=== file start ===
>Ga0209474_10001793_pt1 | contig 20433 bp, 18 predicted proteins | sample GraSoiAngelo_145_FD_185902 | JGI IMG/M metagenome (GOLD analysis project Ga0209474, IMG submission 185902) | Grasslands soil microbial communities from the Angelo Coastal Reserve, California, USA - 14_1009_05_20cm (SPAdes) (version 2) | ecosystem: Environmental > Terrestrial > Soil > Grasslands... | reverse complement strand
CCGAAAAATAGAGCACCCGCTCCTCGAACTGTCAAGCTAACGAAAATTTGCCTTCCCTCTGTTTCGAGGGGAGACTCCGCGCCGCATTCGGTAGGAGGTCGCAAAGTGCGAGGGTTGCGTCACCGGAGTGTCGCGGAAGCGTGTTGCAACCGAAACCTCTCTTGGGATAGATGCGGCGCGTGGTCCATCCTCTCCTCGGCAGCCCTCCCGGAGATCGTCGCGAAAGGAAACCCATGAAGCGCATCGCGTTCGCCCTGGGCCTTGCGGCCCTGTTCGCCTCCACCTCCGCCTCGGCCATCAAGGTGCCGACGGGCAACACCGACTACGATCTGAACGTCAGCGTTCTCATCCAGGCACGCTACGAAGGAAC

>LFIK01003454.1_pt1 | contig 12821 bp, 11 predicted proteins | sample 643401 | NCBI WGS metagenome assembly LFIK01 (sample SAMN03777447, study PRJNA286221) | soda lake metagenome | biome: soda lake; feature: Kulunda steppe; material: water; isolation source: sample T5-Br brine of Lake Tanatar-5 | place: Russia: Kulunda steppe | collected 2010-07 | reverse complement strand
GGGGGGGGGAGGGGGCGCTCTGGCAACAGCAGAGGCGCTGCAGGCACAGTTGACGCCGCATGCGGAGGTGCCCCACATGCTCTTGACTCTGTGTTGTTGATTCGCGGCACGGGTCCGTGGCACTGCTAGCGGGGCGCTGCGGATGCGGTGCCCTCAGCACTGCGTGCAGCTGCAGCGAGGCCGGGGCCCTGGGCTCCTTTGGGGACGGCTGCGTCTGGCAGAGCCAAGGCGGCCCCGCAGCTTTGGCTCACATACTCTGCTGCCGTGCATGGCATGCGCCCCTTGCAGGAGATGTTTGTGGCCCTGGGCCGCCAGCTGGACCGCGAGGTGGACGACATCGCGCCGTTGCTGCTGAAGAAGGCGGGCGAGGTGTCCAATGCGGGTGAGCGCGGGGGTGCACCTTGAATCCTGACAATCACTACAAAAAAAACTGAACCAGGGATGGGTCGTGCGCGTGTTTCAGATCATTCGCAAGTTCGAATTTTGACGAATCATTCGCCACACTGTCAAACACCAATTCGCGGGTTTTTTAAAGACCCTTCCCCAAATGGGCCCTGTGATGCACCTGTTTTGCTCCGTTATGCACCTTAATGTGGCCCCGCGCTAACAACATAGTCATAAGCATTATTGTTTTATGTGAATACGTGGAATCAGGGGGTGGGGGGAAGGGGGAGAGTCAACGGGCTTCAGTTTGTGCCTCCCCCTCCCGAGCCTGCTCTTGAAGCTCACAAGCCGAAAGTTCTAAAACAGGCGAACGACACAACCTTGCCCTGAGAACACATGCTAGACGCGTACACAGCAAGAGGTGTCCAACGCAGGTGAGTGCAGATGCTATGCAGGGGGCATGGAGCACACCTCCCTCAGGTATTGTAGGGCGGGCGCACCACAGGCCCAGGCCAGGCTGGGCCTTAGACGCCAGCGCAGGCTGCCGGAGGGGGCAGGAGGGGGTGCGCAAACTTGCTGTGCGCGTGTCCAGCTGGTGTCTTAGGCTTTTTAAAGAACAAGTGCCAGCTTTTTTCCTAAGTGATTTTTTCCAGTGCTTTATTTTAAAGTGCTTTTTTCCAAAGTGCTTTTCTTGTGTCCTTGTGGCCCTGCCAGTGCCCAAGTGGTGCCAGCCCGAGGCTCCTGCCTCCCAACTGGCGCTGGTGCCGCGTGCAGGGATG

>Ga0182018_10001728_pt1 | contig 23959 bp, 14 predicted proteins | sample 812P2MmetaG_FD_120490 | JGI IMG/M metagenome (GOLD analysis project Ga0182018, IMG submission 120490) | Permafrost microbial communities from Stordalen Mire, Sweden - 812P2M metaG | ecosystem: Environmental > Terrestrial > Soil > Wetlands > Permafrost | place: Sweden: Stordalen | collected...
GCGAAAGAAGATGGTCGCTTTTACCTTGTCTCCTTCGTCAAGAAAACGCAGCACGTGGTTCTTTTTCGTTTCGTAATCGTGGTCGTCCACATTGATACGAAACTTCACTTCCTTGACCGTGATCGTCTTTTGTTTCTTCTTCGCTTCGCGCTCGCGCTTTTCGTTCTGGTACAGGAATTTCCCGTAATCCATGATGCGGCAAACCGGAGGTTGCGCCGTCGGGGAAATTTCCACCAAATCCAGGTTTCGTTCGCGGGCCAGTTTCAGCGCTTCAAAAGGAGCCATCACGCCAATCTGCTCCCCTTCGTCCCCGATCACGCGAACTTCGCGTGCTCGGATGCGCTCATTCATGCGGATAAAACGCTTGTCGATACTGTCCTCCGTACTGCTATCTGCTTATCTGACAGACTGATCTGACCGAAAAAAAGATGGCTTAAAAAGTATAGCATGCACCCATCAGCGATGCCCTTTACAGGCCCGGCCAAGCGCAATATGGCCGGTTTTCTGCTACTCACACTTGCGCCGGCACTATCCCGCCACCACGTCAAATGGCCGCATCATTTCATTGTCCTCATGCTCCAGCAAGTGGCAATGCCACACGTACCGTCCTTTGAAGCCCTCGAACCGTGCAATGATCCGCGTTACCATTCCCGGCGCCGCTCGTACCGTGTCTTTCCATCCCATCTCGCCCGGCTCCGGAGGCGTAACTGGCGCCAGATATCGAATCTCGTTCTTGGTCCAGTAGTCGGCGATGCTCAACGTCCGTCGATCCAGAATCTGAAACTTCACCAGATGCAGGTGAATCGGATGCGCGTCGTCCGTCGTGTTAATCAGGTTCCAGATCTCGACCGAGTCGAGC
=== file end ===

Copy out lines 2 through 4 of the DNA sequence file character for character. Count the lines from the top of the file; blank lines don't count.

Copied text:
CCGAAAAATAGAGCACCCGCTCCTCGAACTGTCAAGCTAACGAAAATTTGCCTTCCCTCTGTTTCGAGGGGAGACTCCGCGCCGCATTCGGTAGGAGGTCGCAAAGTGCGAGGGTTGCGTCACCGGAGTGTCGCGGAAGCGTGTTGCAACCGAAACCTCTCTTGGGATAGATGCGGCGCGTGGTCCATCCTCTCCTCGGCAGCCCTCCCGGAGATCGTCGCGAAAGGAAACCCATGAAGCGCATCGCGTTCGCCCTGGGCCTTGCGGCCCTGTTCGCCTCCACCTCCGCCTCGGCCATCAAGGTGCCGACGGGCAACACCGACTACGATCTGAACGTCAGCGTTCTCATCCAGGCACGCTACGAAGGAAC

>LFIK01003454.1_pt1 | contig 12821 bp, 11 predicted proteins | sample 643401 | NCBI WGS metagenome assembly LFIK01 (sample SAMN03777447, study PRJNA286221) | soda lake metagenome | biome: soda lake; feature: Kulunda steppe; material: water; isolation source: sample T5-Br brine of Lake Tanatar-5 | place: Russia: Kulunda steppe | collected 2010-07 | reverse complement strand
GGGGGGGGGAGGGGGCGCTCTGGCAACAGCAGAGGCGCTGCAGGCACAGTTGACGCCGCATGCGGAGGTGCCCCACATGCTCTTGACTCTGTGTTGTTGATTCGCGGCACGGGTCCGTGGCACTGCTAGCGGGGCGCTGCGGATGCGGTGCCCTCAGCACTGCGTGCAGCTGCAGCGAGGCCGGGGCCCTGGGCTCCTTTGGGGACGGCTGCGTCTGGCAGAGCCAAGGCGGCCCCGCAGCTTTGGCTCACATACTCTGCTGCCGTGCATGGCATGCGCCCCTTGCAGGAGATGTTTGTGGCCCTGGGCCGCCAGCTGGACCGCGAGGTGGACGACATCGCGCCGTTGCTGCTGAAGAAGGCGGGCGAGGTGTCCAATGCGGGTGAGCGCGGGGGTGCACCTTGAATCCTGACAATCACTACAAAAAAAACTGAACCAGGGATGGGTCGTGCGCGTGTTTCAGATCATTCGCAAGTTCGAATTTTGACGAATCATTCGCCACACTGTCAAACACCAATTCGCGGGTTTTTTAAAGACCCTTCCCCAAATGGGCCCTGTGATGCACCTGTTTTGCTCCGTTATGCACCTTAATGTGGCCCCGCGCTAACAACATAGTCATAAGCATTATTGTTTTATGTGAATACGTGGAATCAGGGGGTGGGGGGAAGGGGGAGAGTCAACGGGCTTCAGTTTGTGCCTCCCCCTCCCGAGCCTGCTCTTGAAGCTCACAAGCCGAAAGTTCTAAAACAGGCGAACGACACAACCTTGCCCTGAGAACACATGCTAGACGCGTACACAGCAAGAGGTGTCCAACGCAGGTGAGTGCAGATGCTATGCAGGGGGCATGGAGCACACCTCCCTCAGGTATTGTAGGGCGGGCGCACCACAGGCCCAGGCCAGGCTGGGCCTTAGACGCCAGCGCAGGCTGCCGGAGGGGGCAGGAGGGGGTGCGCAAACTTGCTGTGCGCGTGTCCAGCTGGTGTCTTAGGCTTTTTAAAGAACAAGTGCCAGCTTTTTTCCTAAGTGATTTTTTCCAGTGCTTTATTTTAAAGTGCTTTTTTCCAAAGTGCTTTTCTTGTGTCCTTGTGGCCCTGCCAGTGCCCAAGTGGTGCCAGCCCGAGGCTCCTGCCTCCCAACTGGCGCTGGTGCCGCGTGCAGGGATG